2020 has been a tumultuous year so far to say the least, first with the pandemic and then the unrest and social anxiety that has flared up in the past few weeks.
As such the conversations that are ongoing are serious ones with real impact on our lives - how should our societies operate? How will we keep ourselves and our communities safe? What will our cities, towns, workplaces, relationships look like after this?
I think all of it has been emotionally and intellectually challenging because these are questions and situations that pull our attention to the bottom of Maslow's hierarchy of Needs - physiological, safety, love & belonging; the collective 'we' has been shaken on all of these fronts and needs attending to.
In this context I struggle a bit to talk about travel, as it tends to fit more in the upper echelons of the pyramid - social needs, self-esteem, and finally self-actualization. Taking Maslow's model further, you can't move to the upper stages if the bottom ones have not been satisfied within you...which makes it hard to claim travel is important right now.
I think, however, the 'right now' is an important qualifier - the question 'is travel important' is entirely different and I think unequivocally the answer is yes, and for reasons that still resonate in the right now.
I came across a famous quote of Mark Twain that I think encapsulates the idea:
“Travel is fatal to prejudice, bigotry, and narrow-mindedness, and many of our people need it sorely on these accounts. Broad, wholesome, charitable views of men and things cannot be acquired by vegetating in one little corner of the earth all one's lifetime."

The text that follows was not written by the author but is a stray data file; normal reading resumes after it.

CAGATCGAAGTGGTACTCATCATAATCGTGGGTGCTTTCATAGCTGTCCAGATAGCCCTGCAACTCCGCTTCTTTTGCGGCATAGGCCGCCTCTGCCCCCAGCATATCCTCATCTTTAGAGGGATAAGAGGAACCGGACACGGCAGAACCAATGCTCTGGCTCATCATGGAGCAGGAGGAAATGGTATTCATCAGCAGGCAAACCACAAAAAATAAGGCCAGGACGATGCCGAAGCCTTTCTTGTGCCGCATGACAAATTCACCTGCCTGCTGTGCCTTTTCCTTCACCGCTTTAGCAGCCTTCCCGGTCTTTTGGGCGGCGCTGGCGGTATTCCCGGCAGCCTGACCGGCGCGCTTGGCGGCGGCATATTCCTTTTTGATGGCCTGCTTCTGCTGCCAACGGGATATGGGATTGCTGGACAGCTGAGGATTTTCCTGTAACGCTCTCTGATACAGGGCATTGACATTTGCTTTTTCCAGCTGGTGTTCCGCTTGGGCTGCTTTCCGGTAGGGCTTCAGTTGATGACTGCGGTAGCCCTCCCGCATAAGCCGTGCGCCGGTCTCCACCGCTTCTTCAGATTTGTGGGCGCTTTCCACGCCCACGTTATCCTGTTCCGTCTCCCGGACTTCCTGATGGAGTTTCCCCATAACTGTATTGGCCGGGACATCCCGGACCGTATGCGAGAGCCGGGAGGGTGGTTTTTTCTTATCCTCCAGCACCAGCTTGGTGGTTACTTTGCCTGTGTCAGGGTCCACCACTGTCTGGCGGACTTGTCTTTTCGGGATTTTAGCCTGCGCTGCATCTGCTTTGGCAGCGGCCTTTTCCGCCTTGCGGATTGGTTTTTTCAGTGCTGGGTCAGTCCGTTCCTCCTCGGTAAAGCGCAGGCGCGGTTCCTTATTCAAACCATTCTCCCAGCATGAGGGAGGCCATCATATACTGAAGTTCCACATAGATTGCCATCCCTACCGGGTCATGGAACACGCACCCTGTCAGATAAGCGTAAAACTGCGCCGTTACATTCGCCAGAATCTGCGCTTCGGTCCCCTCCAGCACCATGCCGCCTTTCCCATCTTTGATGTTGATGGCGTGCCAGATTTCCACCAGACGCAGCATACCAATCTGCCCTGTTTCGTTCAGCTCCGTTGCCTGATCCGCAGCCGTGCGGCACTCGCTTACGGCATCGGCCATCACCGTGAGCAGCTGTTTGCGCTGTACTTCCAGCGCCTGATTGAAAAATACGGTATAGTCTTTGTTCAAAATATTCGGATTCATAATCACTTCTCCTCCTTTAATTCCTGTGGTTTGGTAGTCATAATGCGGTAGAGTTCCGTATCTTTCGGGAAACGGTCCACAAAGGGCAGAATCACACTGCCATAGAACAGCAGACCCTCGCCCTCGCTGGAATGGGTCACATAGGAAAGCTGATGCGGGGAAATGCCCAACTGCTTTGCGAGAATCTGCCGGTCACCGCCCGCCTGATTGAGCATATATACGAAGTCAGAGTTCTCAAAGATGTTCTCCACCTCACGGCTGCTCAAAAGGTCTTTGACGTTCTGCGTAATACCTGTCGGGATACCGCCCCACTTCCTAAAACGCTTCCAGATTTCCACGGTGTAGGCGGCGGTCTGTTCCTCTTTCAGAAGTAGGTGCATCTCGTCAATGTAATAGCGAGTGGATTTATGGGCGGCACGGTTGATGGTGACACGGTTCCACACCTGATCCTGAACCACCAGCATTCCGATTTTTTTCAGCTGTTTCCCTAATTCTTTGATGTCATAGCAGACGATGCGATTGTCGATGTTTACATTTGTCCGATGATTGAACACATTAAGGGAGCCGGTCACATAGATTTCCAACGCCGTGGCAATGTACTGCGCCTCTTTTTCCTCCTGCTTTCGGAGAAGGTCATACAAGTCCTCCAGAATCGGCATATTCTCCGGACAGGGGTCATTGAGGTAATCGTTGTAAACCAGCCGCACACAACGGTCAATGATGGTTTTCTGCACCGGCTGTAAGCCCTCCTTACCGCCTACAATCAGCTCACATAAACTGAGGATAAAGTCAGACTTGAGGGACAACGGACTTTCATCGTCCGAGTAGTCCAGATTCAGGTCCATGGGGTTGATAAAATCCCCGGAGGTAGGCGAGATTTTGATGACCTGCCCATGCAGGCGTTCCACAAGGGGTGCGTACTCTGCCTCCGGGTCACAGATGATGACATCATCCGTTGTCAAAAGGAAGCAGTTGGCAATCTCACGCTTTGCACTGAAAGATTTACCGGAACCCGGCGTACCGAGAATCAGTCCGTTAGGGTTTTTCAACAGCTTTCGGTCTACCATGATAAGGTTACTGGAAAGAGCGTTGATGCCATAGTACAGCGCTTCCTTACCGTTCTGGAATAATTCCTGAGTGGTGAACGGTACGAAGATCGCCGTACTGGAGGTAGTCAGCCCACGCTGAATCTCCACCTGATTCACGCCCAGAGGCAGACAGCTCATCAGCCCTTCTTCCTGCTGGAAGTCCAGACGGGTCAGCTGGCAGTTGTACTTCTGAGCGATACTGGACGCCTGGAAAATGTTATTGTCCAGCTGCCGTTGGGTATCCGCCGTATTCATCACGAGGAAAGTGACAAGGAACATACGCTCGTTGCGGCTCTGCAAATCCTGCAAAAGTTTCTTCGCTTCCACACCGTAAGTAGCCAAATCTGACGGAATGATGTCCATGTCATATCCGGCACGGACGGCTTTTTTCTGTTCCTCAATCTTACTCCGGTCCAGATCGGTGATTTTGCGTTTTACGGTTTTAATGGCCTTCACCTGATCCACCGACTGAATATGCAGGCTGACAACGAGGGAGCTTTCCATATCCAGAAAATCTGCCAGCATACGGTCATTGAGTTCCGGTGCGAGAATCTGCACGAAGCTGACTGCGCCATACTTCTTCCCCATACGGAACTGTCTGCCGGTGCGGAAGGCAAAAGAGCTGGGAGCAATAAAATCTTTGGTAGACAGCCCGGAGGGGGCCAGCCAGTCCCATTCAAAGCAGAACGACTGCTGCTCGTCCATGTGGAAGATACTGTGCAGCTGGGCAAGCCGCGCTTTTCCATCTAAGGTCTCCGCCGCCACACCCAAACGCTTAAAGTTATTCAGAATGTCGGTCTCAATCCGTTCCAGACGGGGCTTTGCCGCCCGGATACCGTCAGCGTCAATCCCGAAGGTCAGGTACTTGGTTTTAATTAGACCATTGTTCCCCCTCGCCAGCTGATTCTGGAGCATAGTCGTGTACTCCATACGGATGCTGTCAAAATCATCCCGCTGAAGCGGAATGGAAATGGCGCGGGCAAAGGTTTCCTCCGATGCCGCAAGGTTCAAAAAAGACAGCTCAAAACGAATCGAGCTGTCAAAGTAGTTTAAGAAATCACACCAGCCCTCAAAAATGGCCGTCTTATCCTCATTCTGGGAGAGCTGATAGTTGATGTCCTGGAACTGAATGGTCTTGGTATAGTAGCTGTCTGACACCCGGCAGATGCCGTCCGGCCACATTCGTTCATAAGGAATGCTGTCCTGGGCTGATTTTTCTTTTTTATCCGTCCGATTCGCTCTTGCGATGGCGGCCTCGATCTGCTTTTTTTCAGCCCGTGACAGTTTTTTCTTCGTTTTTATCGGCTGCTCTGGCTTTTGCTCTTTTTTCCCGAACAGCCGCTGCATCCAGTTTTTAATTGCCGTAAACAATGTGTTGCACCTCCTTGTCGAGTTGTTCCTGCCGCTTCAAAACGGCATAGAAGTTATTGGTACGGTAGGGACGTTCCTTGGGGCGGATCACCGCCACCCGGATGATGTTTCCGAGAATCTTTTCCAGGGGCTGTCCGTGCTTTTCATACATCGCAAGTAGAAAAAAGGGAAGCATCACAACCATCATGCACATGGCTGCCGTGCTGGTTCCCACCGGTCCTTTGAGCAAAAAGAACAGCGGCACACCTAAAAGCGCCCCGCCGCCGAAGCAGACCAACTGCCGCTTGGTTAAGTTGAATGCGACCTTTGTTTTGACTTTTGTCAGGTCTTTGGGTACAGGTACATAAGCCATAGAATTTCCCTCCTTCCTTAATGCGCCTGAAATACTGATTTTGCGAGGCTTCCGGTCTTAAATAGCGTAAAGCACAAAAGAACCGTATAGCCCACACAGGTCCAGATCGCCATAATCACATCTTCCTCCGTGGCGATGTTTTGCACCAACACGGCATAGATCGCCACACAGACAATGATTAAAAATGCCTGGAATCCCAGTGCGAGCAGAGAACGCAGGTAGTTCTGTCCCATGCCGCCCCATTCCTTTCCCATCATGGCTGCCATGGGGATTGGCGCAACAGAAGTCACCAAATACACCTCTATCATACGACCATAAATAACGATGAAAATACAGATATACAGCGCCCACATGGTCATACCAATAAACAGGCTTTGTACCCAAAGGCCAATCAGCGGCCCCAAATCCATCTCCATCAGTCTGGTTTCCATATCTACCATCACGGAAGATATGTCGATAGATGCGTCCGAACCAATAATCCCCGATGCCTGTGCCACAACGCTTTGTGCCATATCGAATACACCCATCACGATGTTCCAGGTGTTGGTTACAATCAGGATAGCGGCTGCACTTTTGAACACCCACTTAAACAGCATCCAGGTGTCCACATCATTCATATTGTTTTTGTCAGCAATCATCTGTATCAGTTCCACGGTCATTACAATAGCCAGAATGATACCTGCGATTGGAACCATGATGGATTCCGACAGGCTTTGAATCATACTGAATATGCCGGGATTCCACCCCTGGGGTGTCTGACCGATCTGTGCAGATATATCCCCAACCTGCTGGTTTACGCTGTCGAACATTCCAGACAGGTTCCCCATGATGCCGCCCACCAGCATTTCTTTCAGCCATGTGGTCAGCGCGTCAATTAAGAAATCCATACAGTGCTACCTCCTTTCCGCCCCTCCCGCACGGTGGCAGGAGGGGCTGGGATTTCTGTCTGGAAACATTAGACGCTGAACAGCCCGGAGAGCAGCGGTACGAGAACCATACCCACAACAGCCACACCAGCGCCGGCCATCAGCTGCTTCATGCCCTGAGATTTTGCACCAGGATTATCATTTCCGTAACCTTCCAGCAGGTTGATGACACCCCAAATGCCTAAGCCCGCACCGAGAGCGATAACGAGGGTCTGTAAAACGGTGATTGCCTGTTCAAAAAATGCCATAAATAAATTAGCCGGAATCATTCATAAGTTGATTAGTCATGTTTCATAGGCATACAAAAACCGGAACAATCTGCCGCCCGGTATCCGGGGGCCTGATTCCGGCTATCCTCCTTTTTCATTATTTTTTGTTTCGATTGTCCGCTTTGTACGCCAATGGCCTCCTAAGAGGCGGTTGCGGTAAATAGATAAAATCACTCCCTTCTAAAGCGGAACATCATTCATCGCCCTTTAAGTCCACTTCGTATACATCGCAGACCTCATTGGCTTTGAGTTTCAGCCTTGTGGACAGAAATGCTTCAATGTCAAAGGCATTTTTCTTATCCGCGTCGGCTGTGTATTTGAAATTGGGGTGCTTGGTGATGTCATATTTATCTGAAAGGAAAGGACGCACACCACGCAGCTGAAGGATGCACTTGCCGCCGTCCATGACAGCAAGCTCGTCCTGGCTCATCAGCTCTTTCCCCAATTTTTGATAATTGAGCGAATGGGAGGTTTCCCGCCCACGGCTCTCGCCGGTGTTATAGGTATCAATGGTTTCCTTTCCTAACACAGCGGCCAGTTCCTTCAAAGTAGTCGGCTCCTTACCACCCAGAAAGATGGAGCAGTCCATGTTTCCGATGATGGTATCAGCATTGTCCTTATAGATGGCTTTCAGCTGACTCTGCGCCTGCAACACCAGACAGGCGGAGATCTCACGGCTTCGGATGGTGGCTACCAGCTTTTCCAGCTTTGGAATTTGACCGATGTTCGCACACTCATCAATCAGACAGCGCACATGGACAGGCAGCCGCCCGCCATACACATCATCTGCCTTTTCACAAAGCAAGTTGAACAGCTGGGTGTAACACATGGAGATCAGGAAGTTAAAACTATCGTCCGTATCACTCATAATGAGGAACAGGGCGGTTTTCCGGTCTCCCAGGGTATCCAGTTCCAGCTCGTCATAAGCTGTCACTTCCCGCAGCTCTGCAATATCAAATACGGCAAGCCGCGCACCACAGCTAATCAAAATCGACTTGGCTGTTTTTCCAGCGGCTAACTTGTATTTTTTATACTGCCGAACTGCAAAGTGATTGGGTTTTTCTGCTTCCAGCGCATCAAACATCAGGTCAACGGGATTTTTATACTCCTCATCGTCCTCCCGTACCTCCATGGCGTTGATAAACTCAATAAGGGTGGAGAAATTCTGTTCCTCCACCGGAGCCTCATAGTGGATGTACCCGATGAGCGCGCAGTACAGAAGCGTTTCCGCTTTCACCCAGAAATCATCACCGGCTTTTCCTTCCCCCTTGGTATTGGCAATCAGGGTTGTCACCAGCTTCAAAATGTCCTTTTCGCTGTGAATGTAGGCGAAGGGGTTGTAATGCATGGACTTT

Part of what he is referring to here I think comes from the experience of meeting people living in cultures and countries far away from ours, and instead of finding difference, we find similarities. Like us, they desire a roof over their heads, loved ones to be around, food to eat, and so on. The innocence and joy for life in schoolchildren in Myanmar is the same as you'll find in Canada, just in different circumstances.
For this reason, travel is most certainly important - I don't think you come back from any trip the same person as when you left, and the more you travel, the less likely you are to have a narrow mind. The broadening of experiences and perspectives deepens our understanding of the world and ourselves.
As for the societies we create, I think travel is also a reminder that there are many different versions out there, some more desirable than others. For us as Canadians, we have much to be grateful for, and it is important for us to consider the kinds of values and mindsets that make Canada such a special place.
Right now however I think it's fair to say these other questions demand more of our collective action and attention; and when it's time to travel again, I think we will do so with a deeper sense of gratitude and presence in the experience for having gone through it all.
Stay safe, stay smiling, and keep dreaming...we'll get through this together and come out even stronger on the other side.
Your article is great! I with agree with all you said. I started traveling to other countries when I was just 21. It changed me forever! I became very independent and it gave me confidence for the rest of my life! My mind was much more open to the world and everyone in it! Now, I an hardly wait to explore new places! Jean